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Atrioventricular nodal re-entrant tachycardia in a patient with Ebstein anomaly
  1. G Mönnig1,
  2. K Wasmer1,
  3. L Eckardt2
  1. 1Department of Cardiology and Angiology, Hospital of the University of Münster, Münster, Germany
  2. 2Institute for Arteriosclerosis Research, University of Münster, Münster, Germany
  1. Correspondence to:
    Dr G Mönnig
    Medizinische Klinik und Poliklinik C–Kardiologie und Angiologie, Universitätsklinikum Münster (UKM), D-48129 Münster, Germany; moenniguni-muenster.de

Abstract

The first case of successful slow pathway modulation is reported in a patient with Ebstein anomaly and recurrent atrioventricular nodal re-entrant tachycardia. Typical signals were recorded during electrophysiological study at the slow pathway region between the His bundle and the coronary sinus where ablation was performed successfully. Thus, slow pathway modulation seems to be a safe procedure even in selected patients with Ebstein anomaly.

  • Ebstein anomaly
  • slow pathway modulation
  • atrioventricular nodal re-entrant tachycardia
  • supraventricular tachycardia

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A 31 year old woman with Ebstein anomaly was admitted for recurrent tachycardia associated with dyspnoea. She was referred because of an increasing frequency of episodes, which were terminated by intravenous verapamil. She had documented episodes of supraventricular tachycardia with a heart rate of 180 beats/min without visible P waves. She presented with classic ECG characteristics of Ebstein anomaly such as right bundle branch block and right atrial hypertrophy and a normal PR interval. The tricuspid valve was greatly displaced to the ventricle (fig 1B, C). During the electrophysiological study, an accessory pathway was excluded and programmed atrial stimulation established the presence of dual atrioventricular nodal physiology. An atrioventricular nodal re-entrant tachycardia (cycle length 380 ms) was easily inducible by single atrial extrastimuli (fig 1A). Slow pathway modulation (4 mm tip catheter, 50 W, 60 s) was successfully performed. The patient remained free of symptoms during the follow up of 12 months.

Figure 1

 Surface and intracardiac electrograms, and fluoroscopic view in a patient with Ebstein anomaly and atrioventricular nodal re-entrant tachycardia. (A) Recorded at 50 mm/s paper speed. Atrioventricular nodal re-entrant tachycardia was reproducibly induced by single atrial extrastimuli and identified as clinical tachycardia by the patient. Retrograde P waves can be seen in lead III (asterisks), which were missing during sinus rhythm (arrow). H, His bundle potential. Right ventricular angiogram is shown in (B) right anterior oblique 30° and (C) left anterior oblique 60° views. Of note is the small functional right ventricle, with displacement of the tricuspid leaflet attachments towards the right ventricular apex (arrow heads), as well as moderate degree of tricuspid regurgitation. The position of the ablation catheter is shown in (D) right anterior oblique 30° and (E) left anterior oblique 60° views. The inset shows the local signal at the successful site. Quadripolar catheters in the high right atrium and at the bundle of His, and a bipolar catheter in the right ventricular apex are also shown. Remarkably, typical signals were recorded at the slow pathway region where ablation was performed successfully.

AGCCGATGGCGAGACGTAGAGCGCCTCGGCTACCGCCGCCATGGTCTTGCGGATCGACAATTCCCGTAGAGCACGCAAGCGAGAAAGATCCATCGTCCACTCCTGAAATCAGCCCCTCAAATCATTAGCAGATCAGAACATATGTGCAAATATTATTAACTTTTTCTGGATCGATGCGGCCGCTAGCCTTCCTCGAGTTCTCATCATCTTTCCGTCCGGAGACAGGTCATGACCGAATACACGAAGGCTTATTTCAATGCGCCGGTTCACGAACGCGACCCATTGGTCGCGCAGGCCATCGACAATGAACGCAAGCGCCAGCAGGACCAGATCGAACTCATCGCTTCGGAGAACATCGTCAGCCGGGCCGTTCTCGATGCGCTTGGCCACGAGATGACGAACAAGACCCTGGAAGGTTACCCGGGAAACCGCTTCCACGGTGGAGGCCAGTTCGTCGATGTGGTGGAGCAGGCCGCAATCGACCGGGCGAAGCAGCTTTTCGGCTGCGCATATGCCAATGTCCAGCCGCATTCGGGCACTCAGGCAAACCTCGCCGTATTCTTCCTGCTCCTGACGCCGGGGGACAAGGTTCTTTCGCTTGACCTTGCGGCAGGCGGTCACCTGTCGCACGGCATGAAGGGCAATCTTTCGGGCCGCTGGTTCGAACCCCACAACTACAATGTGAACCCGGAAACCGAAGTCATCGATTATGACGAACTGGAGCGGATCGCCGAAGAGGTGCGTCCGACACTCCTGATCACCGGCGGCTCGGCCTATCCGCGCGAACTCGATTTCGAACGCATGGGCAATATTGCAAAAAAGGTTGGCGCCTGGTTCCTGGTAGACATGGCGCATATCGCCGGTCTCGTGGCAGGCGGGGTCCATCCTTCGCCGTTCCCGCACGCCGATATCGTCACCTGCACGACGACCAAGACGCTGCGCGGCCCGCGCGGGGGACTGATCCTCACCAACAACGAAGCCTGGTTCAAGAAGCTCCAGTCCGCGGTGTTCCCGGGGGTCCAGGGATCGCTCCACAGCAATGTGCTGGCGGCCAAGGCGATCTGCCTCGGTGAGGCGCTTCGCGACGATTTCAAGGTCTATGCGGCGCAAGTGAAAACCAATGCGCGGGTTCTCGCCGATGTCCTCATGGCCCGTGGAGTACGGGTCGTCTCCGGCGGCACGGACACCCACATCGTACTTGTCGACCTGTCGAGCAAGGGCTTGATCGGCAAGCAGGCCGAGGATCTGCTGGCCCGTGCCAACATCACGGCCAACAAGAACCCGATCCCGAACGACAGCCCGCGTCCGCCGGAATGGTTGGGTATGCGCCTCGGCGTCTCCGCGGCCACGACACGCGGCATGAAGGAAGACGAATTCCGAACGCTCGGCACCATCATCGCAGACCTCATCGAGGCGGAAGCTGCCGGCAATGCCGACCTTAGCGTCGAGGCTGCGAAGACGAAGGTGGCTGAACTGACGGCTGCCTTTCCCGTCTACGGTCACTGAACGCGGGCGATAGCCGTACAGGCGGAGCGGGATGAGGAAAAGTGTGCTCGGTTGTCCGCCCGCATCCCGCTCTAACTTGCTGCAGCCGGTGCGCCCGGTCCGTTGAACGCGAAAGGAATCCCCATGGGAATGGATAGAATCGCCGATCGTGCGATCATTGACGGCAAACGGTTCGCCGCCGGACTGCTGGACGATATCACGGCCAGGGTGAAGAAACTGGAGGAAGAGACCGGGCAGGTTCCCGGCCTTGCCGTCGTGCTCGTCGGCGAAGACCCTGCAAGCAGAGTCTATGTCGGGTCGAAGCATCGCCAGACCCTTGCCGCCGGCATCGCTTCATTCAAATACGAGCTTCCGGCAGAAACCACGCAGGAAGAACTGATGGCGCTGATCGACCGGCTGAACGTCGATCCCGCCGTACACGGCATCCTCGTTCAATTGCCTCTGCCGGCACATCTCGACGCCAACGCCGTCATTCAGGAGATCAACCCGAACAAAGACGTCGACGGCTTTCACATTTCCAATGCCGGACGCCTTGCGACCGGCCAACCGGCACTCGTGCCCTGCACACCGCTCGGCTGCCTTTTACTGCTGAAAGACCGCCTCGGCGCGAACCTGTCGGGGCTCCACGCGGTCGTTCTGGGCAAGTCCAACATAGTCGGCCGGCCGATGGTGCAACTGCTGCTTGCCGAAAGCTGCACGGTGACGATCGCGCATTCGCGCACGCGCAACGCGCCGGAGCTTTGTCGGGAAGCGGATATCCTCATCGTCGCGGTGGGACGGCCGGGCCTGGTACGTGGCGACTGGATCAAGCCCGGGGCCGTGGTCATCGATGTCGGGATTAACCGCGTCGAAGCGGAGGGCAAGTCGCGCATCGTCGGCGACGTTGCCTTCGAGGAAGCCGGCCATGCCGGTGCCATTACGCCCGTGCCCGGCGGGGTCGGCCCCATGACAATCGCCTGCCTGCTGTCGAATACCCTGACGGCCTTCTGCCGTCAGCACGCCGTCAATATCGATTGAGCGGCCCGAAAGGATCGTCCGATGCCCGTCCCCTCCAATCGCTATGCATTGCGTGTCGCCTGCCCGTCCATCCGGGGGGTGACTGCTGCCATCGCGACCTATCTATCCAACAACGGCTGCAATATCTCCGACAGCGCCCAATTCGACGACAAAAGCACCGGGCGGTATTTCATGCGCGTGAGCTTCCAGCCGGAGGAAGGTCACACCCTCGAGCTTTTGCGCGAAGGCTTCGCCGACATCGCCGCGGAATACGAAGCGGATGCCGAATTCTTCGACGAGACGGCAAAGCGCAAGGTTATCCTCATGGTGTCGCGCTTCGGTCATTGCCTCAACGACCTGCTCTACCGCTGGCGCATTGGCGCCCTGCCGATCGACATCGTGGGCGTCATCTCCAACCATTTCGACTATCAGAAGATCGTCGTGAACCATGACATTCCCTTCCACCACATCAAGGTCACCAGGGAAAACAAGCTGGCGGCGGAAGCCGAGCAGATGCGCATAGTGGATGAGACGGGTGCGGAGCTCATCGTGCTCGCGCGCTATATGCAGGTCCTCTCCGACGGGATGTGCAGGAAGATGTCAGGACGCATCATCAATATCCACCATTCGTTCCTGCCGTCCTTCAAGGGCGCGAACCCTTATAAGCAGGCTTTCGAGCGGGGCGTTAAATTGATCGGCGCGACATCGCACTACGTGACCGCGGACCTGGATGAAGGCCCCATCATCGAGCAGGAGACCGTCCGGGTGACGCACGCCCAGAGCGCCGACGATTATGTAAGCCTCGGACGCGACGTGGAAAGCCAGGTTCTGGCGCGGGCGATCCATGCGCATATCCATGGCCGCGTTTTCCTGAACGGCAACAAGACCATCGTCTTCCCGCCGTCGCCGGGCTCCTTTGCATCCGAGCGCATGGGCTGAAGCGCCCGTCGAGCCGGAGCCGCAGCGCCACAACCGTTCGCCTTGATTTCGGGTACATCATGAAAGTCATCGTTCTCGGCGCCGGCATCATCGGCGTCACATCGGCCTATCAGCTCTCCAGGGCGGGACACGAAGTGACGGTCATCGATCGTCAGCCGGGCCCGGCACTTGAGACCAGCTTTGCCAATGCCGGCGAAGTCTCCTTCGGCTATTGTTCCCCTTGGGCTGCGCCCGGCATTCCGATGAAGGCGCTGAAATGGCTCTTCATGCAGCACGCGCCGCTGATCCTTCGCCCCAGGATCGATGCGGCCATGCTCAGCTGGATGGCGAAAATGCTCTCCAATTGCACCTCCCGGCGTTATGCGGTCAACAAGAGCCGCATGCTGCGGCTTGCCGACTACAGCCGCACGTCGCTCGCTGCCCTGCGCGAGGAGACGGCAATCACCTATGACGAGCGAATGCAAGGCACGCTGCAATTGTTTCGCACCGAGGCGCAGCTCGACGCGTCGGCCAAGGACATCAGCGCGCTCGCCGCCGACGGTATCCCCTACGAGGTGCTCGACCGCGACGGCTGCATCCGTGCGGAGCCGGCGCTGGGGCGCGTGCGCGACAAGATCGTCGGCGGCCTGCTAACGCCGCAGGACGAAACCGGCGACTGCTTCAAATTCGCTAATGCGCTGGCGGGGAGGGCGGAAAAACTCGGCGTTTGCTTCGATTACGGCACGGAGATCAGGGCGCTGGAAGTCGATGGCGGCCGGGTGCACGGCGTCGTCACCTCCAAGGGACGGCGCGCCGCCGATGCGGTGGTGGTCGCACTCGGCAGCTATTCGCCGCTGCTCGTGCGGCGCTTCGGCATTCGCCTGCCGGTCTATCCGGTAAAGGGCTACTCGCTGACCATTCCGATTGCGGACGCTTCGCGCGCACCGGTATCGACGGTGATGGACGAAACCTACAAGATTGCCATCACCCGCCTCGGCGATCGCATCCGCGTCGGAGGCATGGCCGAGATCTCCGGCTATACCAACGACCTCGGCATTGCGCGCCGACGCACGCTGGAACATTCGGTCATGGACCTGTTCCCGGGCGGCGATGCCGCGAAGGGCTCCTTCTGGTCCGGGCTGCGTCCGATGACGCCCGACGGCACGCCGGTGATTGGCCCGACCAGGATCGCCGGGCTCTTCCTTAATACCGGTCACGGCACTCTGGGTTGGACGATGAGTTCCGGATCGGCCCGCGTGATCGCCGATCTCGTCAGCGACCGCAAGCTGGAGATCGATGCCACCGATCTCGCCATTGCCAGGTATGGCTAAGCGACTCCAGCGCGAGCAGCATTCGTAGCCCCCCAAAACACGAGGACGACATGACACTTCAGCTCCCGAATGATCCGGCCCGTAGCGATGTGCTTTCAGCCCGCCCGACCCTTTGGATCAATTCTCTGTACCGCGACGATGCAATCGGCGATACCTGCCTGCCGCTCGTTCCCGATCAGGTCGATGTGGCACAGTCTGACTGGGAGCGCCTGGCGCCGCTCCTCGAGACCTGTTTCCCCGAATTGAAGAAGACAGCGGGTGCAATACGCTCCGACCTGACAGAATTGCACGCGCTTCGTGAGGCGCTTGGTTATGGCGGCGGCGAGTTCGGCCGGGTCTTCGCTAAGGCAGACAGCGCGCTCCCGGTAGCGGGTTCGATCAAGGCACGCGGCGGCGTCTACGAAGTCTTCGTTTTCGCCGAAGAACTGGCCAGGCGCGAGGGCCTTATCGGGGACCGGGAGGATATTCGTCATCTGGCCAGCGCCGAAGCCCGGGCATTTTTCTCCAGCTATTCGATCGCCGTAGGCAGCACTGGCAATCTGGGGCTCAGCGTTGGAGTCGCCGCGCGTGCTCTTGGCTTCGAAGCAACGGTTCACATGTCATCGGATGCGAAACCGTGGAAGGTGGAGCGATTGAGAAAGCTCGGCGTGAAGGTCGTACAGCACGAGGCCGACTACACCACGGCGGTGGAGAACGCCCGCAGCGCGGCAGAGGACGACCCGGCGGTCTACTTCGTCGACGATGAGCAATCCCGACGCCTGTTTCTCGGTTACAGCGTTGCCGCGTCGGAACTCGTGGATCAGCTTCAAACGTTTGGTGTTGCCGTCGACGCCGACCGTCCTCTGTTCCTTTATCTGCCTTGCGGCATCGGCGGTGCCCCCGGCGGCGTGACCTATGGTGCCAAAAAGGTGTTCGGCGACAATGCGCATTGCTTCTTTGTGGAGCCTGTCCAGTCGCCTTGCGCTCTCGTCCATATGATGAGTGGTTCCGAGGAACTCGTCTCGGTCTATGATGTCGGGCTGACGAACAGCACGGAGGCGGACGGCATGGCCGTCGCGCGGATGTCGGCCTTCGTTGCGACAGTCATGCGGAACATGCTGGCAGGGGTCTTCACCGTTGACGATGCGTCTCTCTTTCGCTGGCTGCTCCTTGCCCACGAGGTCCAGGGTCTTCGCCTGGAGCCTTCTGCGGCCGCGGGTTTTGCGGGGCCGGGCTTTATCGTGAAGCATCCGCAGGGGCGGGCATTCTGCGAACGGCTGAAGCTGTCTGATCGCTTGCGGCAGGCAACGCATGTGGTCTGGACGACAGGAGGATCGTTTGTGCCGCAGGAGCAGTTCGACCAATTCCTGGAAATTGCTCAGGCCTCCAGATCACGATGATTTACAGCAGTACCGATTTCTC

DISCUSSION

The condition, which bears Ebstein’s name, is characterised by an abnormality of the tricuspid valve in which the septal leaflet and often the mural (posterior) leaflet attachment are displaced from the atrioventricular ring into the right ventricular cavity towards the apex. The association of supraventricular tachycardia and Ebstein anomaly is common. Bidirectional accessory pathways and associated Wolf-Parkinson-White syndrome have been reported to be present in about 20–30% of these patients.1 The associated atrioventricular reciprocating tachycardia can be life threatening. Rossi and colleagues2 reported three cases of sudden cardiac death caused by supraventricular tachycardia in patients with Ebstein anomaly. Radiofrequency ablation is widely accepted as first line treatment for atrioventricular reciprocating tachycardia in these patients.3 To the best of our knowledge this is the first report of a successful slow pathway modulation in a patient with Ebstein anomaly and recurrent atrioventricular nodal re-entrant tachycardia.

Structural and anatomical abnormalities have been described in patients with Ebstein anomaly. Ho and colleagues4 examined the histology of five hearts with Ebstein anomaly. In three hearts, the compact atrioventricular node was closer to the coronary sinus ostium than in normal hearts. Therefore, the triangle of Koch may be smaller in Ebstein anomaly than in normal hearts.4 This may be why atrioventricular nodal re-entrant tachycardia has not been reported so far and is unlikely to occur in patients with Ebstein anomaly and a small triangle of Koch. In contrast to the anatomy described in the literature, we found a normal distance between the compact atrioventricular node and the coronary sinus ostium in the patient described here. Typical signals were recorded at the slow pathway region between the His bundle and the coronary sinus (fig 1D, E) where ablation was performed successfully. Thus, slow pathway modulation seems to be a safe procedure even in selected patients with Ebstein anomaly.

Acknowledgments

This work was supported in part by the Deutsche Forschungsgemein-schaft (SCHU 1082/3-1), Sonderforschungsbereich Teilprojekte 556 A1 and A2, the Franz-Loogen Foundation, Düsseldorf, and the Alfried-Krupp von Halbach Foundation, Essen, Germany

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